Monday, August 24, 2015

Routine and not so routine

Dear Family and Friends,

As we approach the half-way point of our mission, we have pretty much settled into a routine.  But we have enough not-so-routine experiences to keep things exciting.  

On normal weekdays, Gilbert goes to the area offices at and I at.  We both try to exercise before we go, either on the treadmills in the exercise room of our small (rather Spartan) hotel or on the stationary bike we purchased and set up in our bedroom.  On Mondays we go together to attend the weekly devotional for the office employees. We enjoy associating with the other people who serve and work in the area offices.

Area office on a day when the sky was really blue.  Often the sky is grey from clouds or smog.
At, we come home for lunch, and a short siesta if we can.  If not, we are back at the office about and work until :00. Or sometimes until after 6:00.  

Some who work in one office break their routine by having a colorful sock competition every few weeks.  Wild!

Probably the most dangerous thing we do here is cross the streets, (one main and two small side streets) between our hotel and the office building.  Sometimes there is little traffic and we can cross easily; other times there is bumper to bumper traffic and again we can cross easily.  The challenge is when the traffic is moderate and the cars come fast with motorcycles speeding around them.  It keeps us alert.

We are amused by the small street with two-way traffic and cars parked, sometimes double-parked, on the sidewalks, especially right by the no parking sign. So where do we walk? In the street of course, dodging the cars.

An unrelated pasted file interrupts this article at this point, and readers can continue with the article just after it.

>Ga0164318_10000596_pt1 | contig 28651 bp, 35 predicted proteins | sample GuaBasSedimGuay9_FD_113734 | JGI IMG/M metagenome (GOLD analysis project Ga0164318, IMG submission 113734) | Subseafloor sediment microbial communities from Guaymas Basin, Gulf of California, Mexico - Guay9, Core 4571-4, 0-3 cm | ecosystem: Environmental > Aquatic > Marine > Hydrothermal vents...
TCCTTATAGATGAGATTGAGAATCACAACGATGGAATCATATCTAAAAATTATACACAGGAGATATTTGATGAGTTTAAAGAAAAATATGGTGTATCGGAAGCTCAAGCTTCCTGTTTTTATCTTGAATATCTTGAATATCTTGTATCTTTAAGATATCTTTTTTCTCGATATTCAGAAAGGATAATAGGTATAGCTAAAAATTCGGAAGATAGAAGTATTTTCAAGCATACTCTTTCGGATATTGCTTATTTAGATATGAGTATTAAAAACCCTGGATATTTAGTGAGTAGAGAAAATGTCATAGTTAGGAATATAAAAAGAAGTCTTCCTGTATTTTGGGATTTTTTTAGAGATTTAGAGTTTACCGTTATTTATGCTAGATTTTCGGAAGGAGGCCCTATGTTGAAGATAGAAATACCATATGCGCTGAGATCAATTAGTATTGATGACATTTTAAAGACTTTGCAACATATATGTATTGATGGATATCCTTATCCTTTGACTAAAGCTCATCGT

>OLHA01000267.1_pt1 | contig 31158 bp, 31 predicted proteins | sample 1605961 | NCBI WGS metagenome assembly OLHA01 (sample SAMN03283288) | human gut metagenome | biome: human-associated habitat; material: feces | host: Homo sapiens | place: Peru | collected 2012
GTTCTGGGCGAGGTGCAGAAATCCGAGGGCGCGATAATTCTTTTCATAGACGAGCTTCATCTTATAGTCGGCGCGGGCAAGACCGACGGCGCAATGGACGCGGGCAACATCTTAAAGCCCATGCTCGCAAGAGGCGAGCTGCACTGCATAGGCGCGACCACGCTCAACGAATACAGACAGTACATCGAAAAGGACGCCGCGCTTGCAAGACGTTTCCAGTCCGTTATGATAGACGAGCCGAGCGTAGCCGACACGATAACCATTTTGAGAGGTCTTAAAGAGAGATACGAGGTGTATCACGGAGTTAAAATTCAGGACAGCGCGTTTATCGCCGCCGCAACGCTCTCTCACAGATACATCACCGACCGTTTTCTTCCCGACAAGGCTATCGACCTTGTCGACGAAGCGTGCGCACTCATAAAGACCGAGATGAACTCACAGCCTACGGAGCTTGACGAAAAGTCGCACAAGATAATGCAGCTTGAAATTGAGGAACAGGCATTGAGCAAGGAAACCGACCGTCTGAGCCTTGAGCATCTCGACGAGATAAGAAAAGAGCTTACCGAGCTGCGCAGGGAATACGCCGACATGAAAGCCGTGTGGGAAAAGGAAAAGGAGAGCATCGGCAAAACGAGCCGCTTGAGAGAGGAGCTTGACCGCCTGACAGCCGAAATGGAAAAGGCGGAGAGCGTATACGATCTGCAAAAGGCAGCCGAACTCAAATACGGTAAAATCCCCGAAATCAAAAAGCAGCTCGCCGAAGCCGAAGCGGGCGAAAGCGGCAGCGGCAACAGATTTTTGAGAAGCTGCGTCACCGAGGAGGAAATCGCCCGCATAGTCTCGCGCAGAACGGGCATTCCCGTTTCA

Most evenings we come home, maybe do more work or email or make phone calls after dinner.  Or not so routine, we just relax.  On Mondays we go back to the office building for Family Home Evening with the other couple missionaries.  We take turns giving the lesson and providing refreshments. Sometimes we have an activity such as when some young people came and gave us a lesson in Mexican folk dance.  Not a regular routine, but lots of fun.

A not-so-routine evening for us happened this week when we went with one of the young Elder missionaries to teach a discussion to the Francks, a couple we met at the English ward.  He is from England and she from Mexico City.  We invited them to come to the Spanish ward with us once and they seemed to like it.  Because of rush-hour traffic, it took us an hour and a half to get to their apartment. We walked to Palmas to catch a taxi, rode to the Metro station in Polanco, took the Metro subway to Camarones, and then walked quite a distance to their house.  But it was worth it; we had a great visit!  We don't have a picture of them yet, but do have a picture of the sister missionaries in our ward when they ate with us recently. One is from Canada, one from Mexico and one from the US.  Both the Elders and Sisters in our ward are in three-somes right now.  Good young people!